You should have seen his face, when he saw me enter the restaurant with mother! It took all my willpower not to make a sarcastic comment as the waiter placed an extra seat at the table.

He made small talk as we checked the menus, probably a little unsure what he was going to say to mother in front of me.

Then he gave her the spiel, telling her she was the only one and all that jazz.

He put a small gift box on the table.

“You are so full of shit,” I said to him.

At which point the waiter arrived to take our orders. I stared at Simon for a couple of seconds, then got up and walked out.

 

I drove home, and poured myself a large vodka. I was halfway through drinking my second when mother returned.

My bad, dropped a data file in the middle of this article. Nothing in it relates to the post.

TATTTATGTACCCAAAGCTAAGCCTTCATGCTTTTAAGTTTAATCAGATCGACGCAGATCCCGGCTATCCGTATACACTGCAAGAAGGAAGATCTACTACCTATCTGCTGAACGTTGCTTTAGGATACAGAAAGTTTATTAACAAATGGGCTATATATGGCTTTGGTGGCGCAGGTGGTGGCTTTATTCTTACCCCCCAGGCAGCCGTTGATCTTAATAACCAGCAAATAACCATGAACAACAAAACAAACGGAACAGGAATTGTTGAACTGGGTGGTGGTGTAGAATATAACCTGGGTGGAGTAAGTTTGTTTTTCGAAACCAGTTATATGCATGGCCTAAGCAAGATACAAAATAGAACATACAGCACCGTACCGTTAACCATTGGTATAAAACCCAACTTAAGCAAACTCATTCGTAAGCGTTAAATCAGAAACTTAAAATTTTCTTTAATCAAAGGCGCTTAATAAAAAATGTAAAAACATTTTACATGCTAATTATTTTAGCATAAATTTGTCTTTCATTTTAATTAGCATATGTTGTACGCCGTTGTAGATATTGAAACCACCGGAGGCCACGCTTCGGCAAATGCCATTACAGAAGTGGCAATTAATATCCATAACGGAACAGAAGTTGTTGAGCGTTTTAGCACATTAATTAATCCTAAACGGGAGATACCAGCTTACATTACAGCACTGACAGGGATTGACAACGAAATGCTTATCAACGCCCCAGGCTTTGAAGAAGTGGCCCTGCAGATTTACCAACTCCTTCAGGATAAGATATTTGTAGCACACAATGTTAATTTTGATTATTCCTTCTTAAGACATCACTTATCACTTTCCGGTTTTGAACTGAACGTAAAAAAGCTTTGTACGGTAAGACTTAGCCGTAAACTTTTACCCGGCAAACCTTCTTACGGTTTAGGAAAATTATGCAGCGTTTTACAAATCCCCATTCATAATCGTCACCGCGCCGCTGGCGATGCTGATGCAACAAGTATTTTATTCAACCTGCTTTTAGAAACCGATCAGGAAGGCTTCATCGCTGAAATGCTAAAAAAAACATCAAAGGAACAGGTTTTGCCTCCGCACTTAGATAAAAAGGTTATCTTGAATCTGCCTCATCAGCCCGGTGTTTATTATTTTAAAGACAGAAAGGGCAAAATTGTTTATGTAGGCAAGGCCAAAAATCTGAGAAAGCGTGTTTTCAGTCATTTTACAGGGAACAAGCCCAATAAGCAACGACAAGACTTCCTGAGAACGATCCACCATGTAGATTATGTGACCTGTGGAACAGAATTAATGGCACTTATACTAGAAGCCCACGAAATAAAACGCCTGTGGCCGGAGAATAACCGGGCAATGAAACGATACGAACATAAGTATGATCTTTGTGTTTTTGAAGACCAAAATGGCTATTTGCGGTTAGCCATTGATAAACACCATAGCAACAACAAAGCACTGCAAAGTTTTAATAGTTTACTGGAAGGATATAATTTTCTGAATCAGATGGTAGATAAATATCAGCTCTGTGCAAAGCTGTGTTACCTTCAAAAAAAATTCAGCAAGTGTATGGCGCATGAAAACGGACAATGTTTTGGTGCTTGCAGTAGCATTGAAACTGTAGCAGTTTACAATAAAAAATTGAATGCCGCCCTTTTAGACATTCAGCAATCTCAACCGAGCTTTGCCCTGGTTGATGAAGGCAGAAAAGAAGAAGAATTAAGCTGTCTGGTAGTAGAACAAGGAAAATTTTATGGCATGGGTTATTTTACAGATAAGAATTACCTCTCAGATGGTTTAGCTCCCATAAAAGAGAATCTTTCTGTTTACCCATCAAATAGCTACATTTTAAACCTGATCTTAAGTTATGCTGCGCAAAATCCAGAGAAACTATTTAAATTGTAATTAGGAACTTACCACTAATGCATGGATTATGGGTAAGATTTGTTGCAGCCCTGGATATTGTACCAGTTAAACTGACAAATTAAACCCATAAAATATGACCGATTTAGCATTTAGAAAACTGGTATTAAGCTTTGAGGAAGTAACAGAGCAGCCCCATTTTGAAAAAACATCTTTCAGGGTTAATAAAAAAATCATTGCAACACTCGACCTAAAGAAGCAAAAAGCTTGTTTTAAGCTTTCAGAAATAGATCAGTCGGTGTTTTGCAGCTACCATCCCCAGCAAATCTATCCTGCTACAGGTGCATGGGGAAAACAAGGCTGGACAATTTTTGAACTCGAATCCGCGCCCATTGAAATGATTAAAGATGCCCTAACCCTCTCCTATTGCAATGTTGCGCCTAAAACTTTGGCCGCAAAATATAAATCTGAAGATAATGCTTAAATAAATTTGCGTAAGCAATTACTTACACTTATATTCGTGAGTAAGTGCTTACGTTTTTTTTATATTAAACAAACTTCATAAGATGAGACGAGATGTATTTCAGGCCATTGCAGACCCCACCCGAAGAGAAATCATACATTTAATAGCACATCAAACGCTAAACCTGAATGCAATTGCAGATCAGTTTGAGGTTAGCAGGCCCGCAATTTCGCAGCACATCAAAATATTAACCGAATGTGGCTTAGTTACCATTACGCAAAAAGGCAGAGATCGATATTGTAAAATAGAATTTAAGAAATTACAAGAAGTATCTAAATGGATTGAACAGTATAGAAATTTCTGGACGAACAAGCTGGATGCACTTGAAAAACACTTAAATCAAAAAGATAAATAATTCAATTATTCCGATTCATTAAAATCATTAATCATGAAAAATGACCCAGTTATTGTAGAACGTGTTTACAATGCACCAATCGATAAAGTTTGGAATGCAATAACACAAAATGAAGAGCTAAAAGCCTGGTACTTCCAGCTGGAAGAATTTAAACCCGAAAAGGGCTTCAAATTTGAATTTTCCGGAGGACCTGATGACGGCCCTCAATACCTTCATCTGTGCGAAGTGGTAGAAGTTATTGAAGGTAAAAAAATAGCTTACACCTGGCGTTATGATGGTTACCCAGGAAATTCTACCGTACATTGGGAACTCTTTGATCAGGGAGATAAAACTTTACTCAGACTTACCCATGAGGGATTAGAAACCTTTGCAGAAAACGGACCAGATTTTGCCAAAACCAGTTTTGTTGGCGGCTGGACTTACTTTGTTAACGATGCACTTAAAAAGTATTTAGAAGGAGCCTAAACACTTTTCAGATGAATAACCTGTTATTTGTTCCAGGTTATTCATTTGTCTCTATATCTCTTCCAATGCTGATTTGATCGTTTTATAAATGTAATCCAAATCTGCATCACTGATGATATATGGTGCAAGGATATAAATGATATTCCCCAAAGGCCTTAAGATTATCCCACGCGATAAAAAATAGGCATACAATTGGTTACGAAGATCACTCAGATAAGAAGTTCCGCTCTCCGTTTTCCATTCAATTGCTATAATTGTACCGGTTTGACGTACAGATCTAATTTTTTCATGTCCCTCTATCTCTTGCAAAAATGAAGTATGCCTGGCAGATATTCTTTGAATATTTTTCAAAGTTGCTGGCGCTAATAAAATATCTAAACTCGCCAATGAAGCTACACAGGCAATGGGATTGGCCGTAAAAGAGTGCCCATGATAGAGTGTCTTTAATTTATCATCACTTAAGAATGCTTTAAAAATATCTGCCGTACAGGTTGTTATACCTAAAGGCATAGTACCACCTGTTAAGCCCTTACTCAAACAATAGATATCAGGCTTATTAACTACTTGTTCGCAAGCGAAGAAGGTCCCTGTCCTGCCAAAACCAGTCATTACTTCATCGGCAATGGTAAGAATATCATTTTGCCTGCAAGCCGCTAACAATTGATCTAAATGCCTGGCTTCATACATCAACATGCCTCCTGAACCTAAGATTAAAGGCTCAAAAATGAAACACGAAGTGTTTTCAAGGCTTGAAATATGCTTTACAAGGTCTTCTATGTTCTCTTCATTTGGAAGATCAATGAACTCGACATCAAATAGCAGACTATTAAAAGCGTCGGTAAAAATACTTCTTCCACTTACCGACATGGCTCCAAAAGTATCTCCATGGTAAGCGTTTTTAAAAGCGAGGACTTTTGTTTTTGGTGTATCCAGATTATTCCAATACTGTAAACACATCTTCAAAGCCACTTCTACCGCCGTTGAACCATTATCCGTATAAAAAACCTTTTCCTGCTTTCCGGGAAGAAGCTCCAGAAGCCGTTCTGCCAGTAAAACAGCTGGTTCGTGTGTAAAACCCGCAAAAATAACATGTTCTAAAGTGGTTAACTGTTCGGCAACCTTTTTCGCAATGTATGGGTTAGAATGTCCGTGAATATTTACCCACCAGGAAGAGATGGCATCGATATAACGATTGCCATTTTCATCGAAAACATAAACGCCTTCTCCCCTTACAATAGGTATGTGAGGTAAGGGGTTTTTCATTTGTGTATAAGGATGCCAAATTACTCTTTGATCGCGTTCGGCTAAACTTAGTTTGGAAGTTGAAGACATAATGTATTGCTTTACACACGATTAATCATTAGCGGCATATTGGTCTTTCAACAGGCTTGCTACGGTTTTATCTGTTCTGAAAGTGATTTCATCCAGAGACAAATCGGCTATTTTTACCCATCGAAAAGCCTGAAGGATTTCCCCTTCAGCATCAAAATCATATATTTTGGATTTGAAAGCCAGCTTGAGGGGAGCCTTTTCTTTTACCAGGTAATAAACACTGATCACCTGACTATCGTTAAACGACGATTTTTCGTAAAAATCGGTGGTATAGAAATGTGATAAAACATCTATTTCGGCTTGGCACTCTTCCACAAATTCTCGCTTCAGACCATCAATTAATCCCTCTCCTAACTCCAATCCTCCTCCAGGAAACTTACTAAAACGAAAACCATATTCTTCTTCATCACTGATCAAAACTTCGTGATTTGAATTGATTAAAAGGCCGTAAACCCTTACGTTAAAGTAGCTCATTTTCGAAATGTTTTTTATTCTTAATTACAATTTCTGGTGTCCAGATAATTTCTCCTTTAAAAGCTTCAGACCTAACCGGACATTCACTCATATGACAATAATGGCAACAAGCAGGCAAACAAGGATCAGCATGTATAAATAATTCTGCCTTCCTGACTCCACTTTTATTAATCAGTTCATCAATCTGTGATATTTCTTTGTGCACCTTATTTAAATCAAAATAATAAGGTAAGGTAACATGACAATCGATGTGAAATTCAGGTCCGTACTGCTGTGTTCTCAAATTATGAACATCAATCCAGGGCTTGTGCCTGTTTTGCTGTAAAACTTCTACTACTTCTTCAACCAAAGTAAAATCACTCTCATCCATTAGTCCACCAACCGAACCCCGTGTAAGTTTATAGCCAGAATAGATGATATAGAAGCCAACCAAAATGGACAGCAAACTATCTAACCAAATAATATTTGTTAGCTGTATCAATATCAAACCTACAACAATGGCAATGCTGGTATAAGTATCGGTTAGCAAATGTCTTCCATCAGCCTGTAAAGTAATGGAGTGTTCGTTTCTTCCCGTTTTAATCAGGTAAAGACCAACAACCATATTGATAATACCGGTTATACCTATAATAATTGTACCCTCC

“Sorry,” I said. “I just lost it.”

“Don’t worry about it.”

“What happened?”

“I had a drink with him after you left,” she said. “I didn’t eat. He asked me to open the box, but I said no. I asked him to give me some space, as I needed time to think.”

“Good, mother. Good. Can I get you a drink?”

She kicked off her shoes, and said, “Only one?”

 

That was last month.

She seems OK now. I don’t think she’s had any contact with him. She talks about calling him, but never does.

We’ve often talked, and I’ve tried to reassure her that she’s doing the right thing. I think she’s going to be fine.

I just hope she doesn’t think too much about what was inside the box!

END

 

I am English. I worked in casinos for 20 years, 15 of those years spent working on various cruise ships. I enjoy reading and writing.